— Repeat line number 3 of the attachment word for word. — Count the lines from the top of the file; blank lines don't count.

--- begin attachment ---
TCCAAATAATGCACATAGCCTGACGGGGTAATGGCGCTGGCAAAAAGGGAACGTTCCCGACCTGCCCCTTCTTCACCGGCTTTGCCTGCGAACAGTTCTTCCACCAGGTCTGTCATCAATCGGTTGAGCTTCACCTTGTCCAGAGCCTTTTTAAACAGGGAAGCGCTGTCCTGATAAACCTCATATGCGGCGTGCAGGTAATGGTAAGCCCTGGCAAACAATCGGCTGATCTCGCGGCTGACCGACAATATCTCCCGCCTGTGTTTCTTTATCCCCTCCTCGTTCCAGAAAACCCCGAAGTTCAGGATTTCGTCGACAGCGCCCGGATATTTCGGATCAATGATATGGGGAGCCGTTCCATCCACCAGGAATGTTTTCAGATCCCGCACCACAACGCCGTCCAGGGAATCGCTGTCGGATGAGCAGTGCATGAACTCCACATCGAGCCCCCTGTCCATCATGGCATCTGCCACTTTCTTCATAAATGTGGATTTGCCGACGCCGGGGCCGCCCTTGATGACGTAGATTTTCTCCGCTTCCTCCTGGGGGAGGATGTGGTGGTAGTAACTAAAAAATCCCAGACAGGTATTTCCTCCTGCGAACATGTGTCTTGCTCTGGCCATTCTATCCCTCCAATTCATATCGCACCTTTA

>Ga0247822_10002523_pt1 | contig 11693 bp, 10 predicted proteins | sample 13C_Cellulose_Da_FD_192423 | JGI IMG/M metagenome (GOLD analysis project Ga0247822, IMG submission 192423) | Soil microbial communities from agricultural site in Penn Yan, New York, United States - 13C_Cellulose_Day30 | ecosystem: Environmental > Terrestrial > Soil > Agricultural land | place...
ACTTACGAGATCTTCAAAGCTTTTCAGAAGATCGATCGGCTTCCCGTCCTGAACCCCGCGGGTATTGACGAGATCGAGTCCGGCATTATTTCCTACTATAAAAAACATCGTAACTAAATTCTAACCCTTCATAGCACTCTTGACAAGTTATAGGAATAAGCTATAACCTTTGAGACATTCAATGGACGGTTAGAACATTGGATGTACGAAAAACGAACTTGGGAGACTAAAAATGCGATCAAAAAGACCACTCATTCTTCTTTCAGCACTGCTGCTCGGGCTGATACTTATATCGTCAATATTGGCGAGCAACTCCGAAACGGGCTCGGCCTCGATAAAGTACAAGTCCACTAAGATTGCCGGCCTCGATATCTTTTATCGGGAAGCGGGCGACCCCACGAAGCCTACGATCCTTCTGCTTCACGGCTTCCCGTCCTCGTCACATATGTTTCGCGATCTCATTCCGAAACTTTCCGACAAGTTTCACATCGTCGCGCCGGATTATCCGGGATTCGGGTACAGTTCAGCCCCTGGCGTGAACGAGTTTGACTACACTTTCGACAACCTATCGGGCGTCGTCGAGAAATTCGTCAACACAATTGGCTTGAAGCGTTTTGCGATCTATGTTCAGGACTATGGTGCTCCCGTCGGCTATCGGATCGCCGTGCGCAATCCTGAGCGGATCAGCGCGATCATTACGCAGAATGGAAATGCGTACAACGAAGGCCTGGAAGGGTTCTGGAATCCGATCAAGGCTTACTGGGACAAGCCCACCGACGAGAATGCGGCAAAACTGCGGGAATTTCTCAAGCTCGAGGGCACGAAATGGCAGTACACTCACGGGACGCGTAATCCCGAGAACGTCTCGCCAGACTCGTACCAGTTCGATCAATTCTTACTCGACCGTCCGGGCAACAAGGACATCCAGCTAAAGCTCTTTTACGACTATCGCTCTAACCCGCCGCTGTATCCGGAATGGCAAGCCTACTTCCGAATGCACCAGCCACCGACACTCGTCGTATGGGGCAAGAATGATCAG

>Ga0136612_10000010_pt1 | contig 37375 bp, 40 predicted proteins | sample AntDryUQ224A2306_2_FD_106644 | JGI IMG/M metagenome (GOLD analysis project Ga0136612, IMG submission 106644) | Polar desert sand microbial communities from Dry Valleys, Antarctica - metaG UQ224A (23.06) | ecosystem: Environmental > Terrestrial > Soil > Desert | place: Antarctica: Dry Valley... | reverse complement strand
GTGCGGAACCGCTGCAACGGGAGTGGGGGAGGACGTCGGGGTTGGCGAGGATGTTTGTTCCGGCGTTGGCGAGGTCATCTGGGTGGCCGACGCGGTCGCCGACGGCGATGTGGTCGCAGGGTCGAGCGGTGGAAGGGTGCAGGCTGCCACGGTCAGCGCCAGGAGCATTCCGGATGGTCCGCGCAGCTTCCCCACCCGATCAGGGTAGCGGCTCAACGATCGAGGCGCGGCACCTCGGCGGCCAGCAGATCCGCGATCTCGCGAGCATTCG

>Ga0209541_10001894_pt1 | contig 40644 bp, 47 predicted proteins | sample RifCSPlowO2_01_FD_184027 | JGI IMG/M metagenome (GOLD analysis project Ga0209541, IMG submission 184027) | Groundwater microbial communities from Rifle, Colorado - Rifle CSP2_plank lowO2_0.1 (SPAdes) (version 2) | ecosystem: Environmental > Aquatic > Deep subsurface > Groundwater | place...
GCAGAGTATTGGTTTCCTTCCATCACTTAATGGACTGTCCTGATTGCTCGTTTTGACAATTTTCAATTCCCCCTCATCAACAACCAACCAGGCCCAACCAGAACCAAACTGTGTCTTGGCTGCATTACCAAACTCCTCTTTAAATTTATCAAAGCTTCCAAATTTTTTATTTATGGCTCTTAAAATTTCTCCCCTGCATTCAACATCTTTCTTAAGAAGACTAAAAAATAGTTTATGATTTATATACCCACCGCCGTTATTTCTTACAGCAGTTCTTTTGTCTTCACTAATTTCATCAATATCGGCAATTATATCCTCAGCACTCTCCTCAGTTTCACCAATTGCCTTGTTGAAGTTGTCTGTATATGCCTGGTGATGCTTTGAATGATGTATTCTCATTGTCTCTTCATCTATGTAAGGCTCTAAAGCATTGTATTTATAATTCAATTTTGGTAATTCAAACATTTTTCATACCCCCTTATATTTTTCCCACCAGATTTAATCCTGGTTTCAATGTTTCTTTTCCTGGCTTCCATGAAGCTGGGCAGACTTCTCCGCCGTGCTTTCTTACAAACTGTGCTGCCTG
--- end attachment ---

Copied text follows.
ACTTACGAGATCTTCAAAGCTTTTCAGAAGATCGATCGGCTTCCCGTCCTGAACCCCGCGGGTATTGACGAGATCGAGTCCGGCATTATTTCCTACTATAAAAAACATCGTAACTAAATTCTAACCCTTCATAGCACTCTTGACAAGTTATAGGAATAAGCTATAACCTTTGAGACATTCAATGGACGGTTAGAACATTGGATGTACGAAAAACGAACTTGGGAGACTAAAAATGCGATCAAAAAGACCACTCATTCTTCTTTCAGCACTGCTGCTCGGGCTGATACTTATATCGTCAATATTGGCGAGCAACTCCGAAACGGGCTCGGCCTCGATAAAGTACAAGTCCACTAAGATTGCCGGCCTCGATATCTTTTATCGGGAAGCGGGCGACCCCACGAAGCCTACGATCCTTCTGCTTCACGGCTTCCCGTCCTCGTCACATATGTTTCGCGATCTCATTCCGAAACTTTCCGACAAGTTTCACATCGTCGCGCCGGATTATCCGGGATTCGGGTACAGTTCAGCCCCTGGCGTGAACGAGTTTGACTACACTTTCGACAACCTATCGGGCGTCGTCGAGAAATTCGTCAACACAATTGGCTTGAAGCGTTTTGCGATCTATGTTCAGGACTATGGTGCTCCCGTCGGCTATCGGATCGCCGTGCGCAATCCTGAGCGGATCAGCGCGATCATTACGCAGAATGGAAATGCGTACAACGAAGGCCTGGAAGGGTTCTGGAATCCGATCAAGGCTTACTGGGACAAGCCCACCGACGAGAATGCGGCAAAACTGCGGGAATTTCTCAAGCTCGAGGGCACGAAATGGCAGTACACTCACGGGACGCGTAATCCCGAGAACGTCTCGCCAGACTCGTACCAGTTCGATCAATTCTTACTCGACCGTCCGGGCAACAAGGACATCCAGCTAAAGCTCTTTTACGACTATCGCTCTAACCCGCCGCTGTATCCGGAATGGCAAGCCTACTTCCGAATGCACCAGCCACCGACACTCGTCGTATGGGGCAAGAATGATCAG